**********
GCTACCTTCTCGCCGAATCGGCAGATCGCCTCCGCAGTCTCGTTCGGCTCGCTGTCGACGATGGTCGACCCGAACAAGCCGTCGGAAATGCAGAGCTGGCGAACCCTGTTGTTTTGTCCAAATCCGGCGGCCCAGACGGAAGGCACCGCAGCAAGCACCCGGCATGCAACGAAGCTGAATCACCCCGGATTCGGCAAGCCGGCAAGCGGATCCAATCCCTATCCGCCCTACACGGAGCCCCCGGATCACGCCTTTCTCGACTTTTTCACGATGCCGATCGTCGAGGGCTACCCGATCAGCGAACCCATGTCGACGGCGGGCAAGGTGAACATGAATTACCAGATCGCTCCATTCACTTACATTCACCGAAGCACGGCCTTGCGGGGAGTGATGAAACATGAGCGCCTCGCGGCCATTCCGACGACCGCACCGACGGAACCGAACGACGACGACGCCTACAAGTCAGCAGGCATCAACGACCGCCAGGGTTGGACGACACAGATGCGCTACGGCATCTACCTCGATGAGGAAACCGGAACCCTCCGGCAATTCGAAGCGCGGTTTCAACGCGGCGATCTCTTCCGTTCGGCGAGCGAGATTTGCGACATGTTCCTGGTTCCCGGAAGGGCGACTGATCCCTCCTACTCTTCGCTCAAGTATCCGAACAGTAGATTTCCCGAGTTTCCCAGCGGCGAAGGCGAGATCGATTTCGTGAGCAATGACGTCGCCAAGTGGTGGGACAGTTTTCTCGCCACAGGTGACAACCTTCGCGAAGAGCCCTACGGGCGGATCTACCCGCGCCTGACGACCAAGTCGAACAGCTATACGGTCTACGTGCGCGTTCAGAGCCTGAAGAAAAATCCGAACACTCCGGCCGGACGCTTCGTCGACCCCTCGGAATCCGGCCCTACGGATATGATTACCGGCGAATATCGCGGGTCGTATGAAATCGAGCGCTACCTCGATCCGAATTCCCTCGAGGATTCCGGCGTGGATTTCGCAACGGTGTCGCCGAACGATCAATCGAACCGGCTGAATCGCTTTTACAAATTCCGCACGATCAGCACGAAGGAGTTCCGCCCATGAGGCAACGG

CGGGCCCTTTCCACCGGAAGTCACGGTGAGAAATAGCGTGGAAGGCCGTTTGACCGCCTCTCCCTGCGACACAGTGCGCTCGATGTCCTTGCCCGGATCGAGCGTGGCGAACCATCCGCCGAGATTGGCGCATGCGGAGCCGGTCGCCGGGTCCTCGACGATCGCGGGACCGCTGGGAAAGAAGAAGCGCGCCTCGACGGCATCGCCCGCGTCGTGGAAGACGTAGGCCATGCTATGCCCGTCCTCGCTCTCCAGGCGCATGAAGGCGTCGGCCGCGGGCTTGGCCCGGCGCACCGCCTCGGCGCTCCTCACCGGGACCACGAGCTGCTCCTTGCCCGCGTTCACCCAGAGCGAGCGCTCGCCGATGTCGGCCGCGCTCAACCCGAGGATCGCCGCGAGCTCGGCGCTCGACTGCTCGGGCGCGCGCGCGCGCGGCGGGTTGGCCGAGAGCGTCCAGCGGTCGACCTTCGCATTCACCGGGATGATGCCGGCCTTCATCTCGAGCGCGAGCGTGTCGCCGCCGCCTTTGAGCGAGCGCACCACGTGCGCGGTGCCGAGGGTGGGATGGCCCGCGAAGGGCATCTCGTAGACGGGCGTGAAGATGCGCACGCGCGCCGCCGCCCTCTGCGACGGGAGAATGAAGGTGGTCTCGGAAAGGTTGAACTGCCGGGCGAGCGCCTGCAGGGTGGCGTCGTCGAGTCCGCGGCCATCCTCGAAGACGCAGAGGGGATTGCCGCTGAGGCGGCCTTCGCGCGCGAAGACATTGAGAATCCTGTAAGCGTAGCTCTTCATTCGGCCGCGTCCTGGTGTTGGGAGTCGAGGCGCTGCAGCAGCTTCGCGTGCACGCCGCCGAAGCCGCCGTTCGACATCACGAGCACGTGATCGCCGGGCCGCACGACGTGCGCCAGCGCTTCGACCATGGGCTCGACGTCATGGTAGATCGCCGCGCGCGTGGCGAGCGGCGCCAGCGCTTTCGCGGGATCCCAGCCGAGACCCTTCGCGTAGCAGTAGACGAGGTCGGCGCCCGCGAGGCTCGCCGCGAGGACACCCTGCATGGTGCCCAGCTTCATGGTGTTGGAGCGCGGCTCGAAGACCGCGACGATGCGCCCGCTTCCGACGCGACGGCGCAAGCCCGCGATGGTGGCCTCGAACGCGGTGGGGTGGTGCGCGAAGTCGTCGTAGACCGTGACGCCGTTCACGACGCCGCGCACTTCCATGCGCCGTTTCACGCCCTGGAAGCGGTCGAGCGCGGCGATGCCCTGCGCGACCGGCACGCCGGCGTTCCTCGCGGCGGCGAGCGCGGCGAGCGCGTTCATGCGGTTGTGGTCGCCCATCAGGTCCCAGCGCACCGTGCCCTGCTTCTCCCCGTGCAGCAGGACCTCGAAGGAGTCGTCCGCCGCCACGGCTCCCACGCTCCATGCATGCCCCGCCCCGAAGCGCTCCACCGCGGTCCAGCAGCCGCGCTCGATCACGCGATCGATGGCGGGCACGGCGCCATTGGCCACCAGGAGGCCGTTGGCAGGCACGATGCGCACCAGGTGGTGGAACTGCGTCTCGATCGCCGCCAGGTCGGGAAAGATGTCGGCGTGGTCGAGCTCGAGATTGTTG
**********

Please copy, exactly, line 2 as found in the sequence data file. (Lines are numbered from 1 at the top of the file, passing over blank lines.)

CGGGCCCTTTCCACCGGAAGTCACGGTGAGAAATAGCGTGGAAGGCCGTTTGACCGCCTCTCCCTGCGACACAGTGCGCTCGATGTCCTTGCCCGGATCGAGCGTGGCGAACCATCCGCCGAGATTGGCGCATGCGGAGCCGGTCGCCGGGTCCTCGACGATCGCGGGACCGCTGGGAAAGAAGAAGCGCGCCTCGACGGCATCGCCCGCGTCGTGGAAGACGTAGGCCATGCTATGCCCGTCCTCGCTCTCCAGGCGCATGAAGGCGTCGGCCGCGGGCTTGGCCCGGCGCACCGCCTCGGCGCTCCTCACCGGGACCACGAGCTGCTCCTTGCCCGCGTTCACCCAGAGCGAGCGCTCGCCGATGTCGGCCGCGCTCAACCCGAGGATCGCCGCGAGCTCGGCGCTCGACTGCTCGGGCGCGCGCGCGCGCGGCGGGTTGGCCGAGAGCGTCCAGCGGTCGACCTTCGCATTCACCGGGATGATGCCGGCCTTCATCTCGAGCGCGAGCGTGTCGCCGCCGCCTTTGAGCGAGCGCACCACGTGCGCGGTGCCGAGGGTGGGATGGCCCGCGAAGGGCATCTCGTAGACGGGCGTGAAGATGCGCACGCGCGCCGCCGCCCTCTGCGACGGGAGAATGAAGGTGGTCTCGGAAAGGTTGAACTGCCGGGCGAGCGCCTGCAGGGTGGCGTCGTCGAGTCCGCGGCCATCCTCGAAGACGCAGAGGGGATTGCCGCTGAGGCGGCCTTCGCGCGCGAAGACATTGAGAATCCTGTAAGCGTAGCTCTTCATTCGGCCGCGTCCTGGTGTTGGGAGTCGAGGCGCTGCAGCAGCTTCGCGTGCACGCCGCCGAAGCCGCCGTTCGACATCACGAGCACGTGATCGCCGGGCCGCACGACGTGCGCCAGCGCTTCGACCATGGGCTCGACGTCATGGTAGATCGCCGCGCGCGTGGCGAGCGGCGCCAGCGCTTTCGCGGGATCCCAGCCGAGACCCTTCGCGTAGCAGTAGACGAGGTCGGCGCCCGCGAGGCTCGCCGCGAGGACACCCTGCATGGTGCCCAGCTTCATGGTGTTGGAGCGCGGCTCGAAGACCGCGACGATGCGCCCGCTTCCGACGCGACGGCGCAAGCCCGCGATGGTGGCCTCGAACGCGGTGGGGTGGTGCGCGAAGTCGTCGTAGACCGTGACGCCGTTCACGACGCCGCGCACTTCCATGCGCCGTTTCACGCCCTGGAAGCGGTCGAGCGCGGCGATGCCCTGCGCGACCGGCACGCCGGCGTTCCTCGCGGCGGCGAGCGCGGCGAGCGCGTTCATGCGGTTGTGGTCGCCCATCAGGTCCCAGCGCACCGTGCCCTGCTTCTCCCCGTGCAGCAGGACCTCGAAGGAGTCGTCCGCCGCCACGGCTCCCACGCTCCATGCATGCCCCGCCCCGAAGCGCTCCACCGCGGTCCAGCAGCCGCGCTCGATCACGCGATCGATGGCGGGCACGGCGCCATTGGCCACCAGGAGGCCGTTGGCAGGCACGATGCGCACCAGGTGGTGGAACTGCGTCTCGATCGCCGCCAGGTCGGGAAAGATGTCGGCGTGGTCGAGCTCGAGATTGTTG